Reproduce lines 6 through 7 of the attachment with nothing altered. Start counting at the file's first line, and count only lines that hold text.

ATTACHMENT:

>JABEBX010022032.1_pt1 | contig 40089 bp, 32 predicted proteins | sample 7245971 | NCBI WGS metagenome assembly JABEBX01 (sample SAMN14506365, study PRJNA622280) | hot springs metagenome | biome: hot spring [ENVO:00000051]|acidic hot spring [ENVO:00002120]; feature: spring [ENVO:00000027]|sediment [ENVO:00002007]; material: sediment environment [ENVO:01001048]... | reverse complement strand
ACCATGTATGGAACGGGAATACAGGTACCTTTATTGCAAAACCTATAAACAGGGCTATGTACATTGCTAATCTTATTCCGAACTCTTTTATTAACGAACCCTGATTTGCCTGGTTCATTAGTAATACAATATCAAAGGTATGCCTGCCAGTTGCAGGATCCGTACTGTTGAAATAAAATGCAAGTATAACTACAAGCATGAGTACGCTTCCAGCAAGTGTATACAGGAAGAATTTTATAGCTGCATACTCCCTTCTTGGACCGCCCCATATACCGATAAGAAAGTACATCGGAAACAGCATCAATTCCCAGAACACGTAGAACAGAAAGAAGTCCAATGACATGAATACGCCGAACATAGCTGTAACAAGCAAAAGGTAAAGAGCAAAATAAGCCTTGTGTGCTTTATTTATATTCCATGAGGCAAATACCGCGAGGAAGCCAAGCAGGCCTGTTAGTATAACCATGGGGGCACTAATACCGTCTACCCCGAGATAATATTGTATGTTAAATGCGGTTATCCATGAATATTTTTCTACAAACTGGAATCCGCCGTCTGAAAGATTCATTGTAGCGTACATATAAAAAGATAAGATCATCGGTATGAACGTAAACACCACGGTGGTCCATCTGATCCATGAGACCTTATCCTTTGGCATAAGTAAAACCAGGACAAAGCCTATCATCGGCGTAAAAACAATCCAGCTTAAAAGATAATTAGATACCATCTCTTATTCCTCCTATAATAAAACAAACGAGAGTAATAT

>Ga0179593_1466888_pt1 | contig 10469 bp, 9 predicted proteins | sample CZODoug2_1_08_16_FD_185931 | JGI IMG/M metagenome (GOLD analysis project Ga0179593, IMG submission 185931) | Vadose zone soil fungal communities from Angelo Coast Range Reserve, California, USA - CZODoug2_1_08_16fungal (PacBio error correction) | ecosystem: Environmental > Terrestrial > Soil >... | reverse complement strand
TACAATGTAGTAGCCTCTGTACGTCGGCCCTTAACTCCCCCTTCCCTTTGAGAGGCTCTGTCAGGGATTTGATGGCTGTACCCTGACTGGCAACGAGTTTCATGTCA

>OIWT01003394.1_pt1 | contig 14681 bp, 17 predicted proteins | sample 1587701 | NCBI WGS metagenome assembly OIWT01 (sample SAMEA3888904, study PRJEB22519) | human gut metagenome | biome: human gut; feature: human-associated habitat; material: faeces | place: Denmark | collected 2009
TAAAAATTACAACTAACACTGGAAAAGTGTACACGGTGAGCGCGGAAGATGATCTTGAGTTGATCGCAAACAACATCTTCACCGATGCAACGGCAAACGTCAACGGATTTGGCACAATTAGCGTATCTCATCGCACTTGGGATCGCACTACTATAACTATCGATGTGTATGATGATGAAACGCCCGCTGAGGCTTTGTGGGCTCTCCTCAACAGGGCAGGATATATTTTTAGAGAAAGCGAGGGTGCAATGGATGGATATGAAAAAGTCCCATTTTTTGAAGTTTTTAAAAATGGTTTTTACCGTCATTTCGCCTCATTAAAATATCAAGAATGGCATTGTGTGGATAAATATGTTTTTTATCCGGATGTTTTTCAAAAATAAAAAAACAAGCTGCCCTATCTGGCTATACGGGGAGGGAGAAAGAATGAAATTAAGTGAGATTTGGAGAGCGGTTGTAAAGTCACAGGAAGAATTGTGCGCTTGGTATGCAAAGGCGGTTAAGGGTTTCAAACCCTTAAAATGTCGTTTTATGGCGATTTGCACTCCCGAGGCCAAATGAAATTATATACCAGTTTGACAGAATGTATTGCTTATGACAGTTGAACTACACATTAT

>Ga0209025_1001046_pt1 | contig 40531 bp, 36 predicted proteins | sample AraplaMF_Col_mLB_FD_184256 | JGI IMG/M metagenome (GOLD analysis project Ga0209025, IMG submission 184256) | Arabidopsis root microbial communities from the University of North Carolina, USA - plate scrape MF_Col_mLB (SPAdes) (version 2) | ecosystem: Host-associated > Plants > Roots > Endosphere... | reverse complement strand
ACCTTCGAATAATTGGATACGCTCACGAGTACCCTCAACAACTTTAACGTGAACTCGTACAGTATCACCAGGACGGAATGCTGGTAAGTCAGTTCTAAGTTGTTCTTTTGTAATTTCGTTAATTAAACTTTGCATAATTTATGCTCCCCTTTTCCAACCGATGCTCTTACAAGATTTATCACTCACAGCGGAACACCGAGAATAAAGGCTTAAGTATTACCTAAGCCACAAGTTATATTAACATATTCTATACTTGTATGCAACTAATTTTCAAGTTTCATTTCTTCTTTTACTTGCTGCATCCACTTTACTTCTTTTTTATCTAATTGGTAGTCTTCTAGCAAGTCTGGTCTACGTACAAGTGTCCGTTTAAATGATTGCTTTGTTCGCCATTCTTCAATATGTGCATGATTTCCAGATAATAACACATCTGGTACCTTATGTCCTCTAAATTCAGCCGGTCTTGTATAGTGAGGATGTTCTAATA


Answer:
TAAAAATTACAACTAACACTGGAAAAGTGTACACGGTGAGCGCGGAAGATGATCTTGAGTTGATCGCAAACAACATCTTCACCGATGCAACGGCAAACGTCAACGGATTTGGCACAATTAGCGTATCTCATCGCACTTGGGATCGCACTACTATAACTATCGATGTGTATGATGATGAAACGCCCGCTGAGGCTTTGTGGGCTCTCCTCAACAGGGCAGGATATATTTTTAGAGAAAGCGAGGGTGCAATGGATGGATATGAAAAAGTCCCATTTTTTGAAGTTTTTAAAAATGGTTTTTACCGTCATTTCGCCTCATTAAAATATCAAGAATGGCATTGTGTGGATAAATATGTTTTTTATCCGGATGTTTTTCAAAAATAAAAAAACAAGCTGCCCTATCTGGCTATACGGGGAGGGAGAAAGAATGAAATTAAGTGAGATTTGGAGAGCGGTTGTAAAGTCACAGGAAGAATTGTGCGCTTGGTATGCAAAGGCGGTTAAGGGTTTCAAACCCTTAAAATGTCGTTTTATGGCGATTTGCACTCCCGAGGCCAAATGAAATTATATACCAGTTTGACAGAATGTATTGCTTATGACAGTTGAACTACACATTAT

>Ga0209025_1001046_pt1 | contig 40531 bp, 36 predicted proteins | sample AraplaMF_Col_mLB_FD_184256 | JGI IMG/M metagenome (GOLD analysis project Ga0209025, IMG submission 184256) | Arabidopsis root microbial communities from the University of North Carolina, USA - plate scrape MF_Col_mLB (SPAdes) (version 2) | ecosystem: Host-associated > Plants > Roots > Endosphere... | reverse complement strand